Now the TNRCÂs hammer was poised and suddenly ringing. The first four houses are stick-built construction, three bedroom and two bath units, and are approximately 1,200 feet in size. They are all built with low-maintenance materialsÂbrick, vinyl siding.
But, according to Maness, as important as these land acquisitions were, the key to TroyÂs Rent-To-Own program wouldnÂt be found in the land, the bricks or the mortar. The pass-fail for this test would be in the participants of the Rent- To-Qwn program.
Would the corporationÂs screening, selection, and guidance of this low cost rent-to-own housing (approximately 30 percent of the participants income) bring about resident performance that would prove the mayor right?
The programÂs controls clearly weight the odds of success in the TNRCÂs favor. Participants enter the program on a trial basis. Those who could not comply with the programÂs guidelines are weeded out. The rules insist on a set minimum income ($10,300), a repairable credit history, and no detrimental criminal history.
All of this and then six months of mandatory Âhow to be a homeownerÂ classes. A built in home counselor not only oversees the upkeep of the home but advises the programÂs owners on everything from family budgeting, banking and finance to credit and insurance.
ÂThatÂs the first six months, during the rental period,Â said Maness, ÂIf they pass the muster and move into the homeowners phase the counselor focuses on housekeeping, house maintenance, homeowership and how to be a good neighbor and citizen.Â
Oh, and just when one might think that the entire genius of this small townÂs genie is out of the bottle! More safeguards, all solidly in place to ensure the programÂs success: restrictions on the property for the life of the mortgage to prevent future problems with a homeowner, and a homeowners association overseeing property appearance, homeowners conduct, and maintenance of the residence.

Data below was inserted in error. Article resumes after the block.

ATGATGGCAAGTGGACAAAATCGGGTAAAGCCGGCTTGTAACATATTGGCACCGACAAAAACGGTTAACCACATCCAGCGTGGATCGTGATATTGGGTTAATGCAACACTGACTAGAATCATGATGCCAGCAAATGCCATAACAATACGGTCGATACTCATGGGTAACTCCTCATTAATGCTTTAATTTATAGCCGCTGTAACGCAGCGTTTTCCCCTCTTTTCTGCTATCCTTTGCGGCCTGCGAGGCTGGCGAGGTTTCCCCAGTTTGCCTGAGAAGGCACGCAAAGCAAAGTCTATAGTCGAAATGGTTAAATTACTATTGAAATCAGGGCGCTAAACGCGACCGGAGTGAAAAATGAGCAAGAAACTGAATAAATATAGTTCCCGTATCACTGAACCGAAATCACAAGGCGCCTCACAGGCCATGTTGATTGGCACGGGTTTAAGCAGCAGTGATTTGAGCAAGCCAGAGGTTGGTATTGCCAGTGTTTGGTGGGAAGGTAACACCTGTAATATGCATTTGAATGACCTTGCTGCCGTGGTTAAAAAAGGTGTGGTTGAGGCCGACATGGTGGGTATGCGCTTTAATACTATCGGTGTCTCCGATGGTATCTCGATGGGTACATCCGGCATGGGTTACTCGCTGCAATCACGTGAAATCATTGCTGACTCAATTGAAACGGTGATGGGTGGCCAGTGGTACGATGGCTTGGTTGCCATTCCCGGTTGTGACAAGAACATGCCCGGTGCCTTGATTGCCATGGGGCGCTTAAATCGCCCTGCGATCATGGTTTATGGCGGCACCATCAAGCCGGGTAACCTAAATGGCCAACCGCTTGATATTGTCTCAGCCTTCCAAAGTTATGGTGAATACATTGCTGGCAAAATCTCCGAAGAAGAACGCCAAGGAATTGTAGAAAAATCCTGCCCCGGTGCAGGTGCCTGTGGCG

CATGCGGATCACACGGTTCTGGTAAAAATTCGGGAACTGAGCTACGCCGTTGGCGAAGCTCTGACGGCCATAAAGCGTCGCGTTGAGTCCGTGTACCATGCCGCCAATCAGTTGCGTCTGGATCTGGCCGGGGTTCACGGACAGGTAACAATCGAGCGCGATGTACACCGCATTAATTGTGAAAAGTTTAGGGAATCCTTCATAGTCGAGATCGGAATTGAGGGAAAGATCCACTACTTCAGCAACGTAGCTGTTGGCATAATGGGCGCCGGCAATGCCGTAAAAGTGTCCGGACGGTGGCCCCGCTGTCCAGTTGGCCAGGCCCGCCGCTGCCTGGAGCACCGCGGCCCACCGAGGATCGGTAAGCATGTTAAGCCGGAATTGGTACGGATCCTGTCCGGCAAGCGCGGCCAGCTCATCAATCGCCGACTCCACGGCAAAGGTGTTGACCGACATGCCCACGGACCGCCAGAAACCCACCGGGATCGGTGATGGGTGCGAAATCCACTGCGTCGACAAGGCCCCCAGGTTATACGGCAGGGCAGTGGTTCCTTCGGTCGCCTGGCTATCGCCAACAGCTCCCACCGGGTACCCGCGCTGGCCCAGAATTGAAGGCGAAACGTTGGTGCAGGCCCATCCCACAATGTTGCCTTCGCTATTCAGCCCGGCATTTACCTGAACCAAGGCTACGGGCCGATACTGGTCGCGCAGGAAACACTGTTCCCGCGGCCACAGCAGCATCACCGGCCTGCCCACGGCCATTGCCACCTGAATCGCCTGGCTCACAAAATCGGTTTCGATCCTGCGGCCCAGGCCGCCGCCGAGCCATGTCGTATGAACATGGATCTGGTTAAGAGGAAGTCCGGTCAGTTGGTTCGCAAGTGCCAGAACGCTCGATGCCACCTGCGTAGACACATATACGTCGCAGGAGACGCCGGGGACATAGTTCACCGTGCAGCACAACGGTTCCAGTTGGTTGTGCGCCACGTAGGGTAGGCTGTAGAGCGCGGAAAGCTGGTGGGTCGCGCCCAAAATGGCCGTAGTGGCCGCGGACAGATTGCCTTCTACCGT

ÂShould a home owner find themselves financially strapped during the life of the loan thereÂs a fund built into the program, one that an owner can apply for. It enables them keep their house up to the associationÂs standards,Â Maness said.
There was a day when a car ride through the ÂSmitherton VillageÂ side of town had the mayor ducking for cover. ÂThis was a rough area of town. You would have been afraid to walk from one corner to the next,Â he said.
Now Maness and his assistants Johnny Wear, the town planner and director of the TNC, and Ron Niland, consultant, interim town manager, make this rideÂday and nightÂwith pride. As the mayorÂs vehicle takes a turn onto Smitherton Street, Niland summarizes TroyÂs Rent-To-Own program, making the points that separate TroyÂs program from other U.S. moderate cost housing ventures.
ÂFirst and foremost are the controls. They stay with the house and are governed through the homeowners association and the deed restrictions. Secondly we have a certified housing counselor. Through government grants and the home ownerÂs payments weÂve been able to fund a salaried housing counselor, a professional, a neighborhood advocate, an advisor and helper to those folks who are so desperately want to succeed as homeowners. This isnÂt for a year or so, itÂs for the life of the mortgage, Â Niland said.
The third and equally important component separating TroyÂs Rent-To-Own program from other low-cost housing programs is the $5,000 component built into every homeÂs loan. This feature serves as a maintenance fund.
Maness again: ÂMany of the folks live from paycheck to paycheck. This is just another safeguard, one that not only helps maintain the property but the hope and pride of the residents of Troy who Rent-To-Own.Â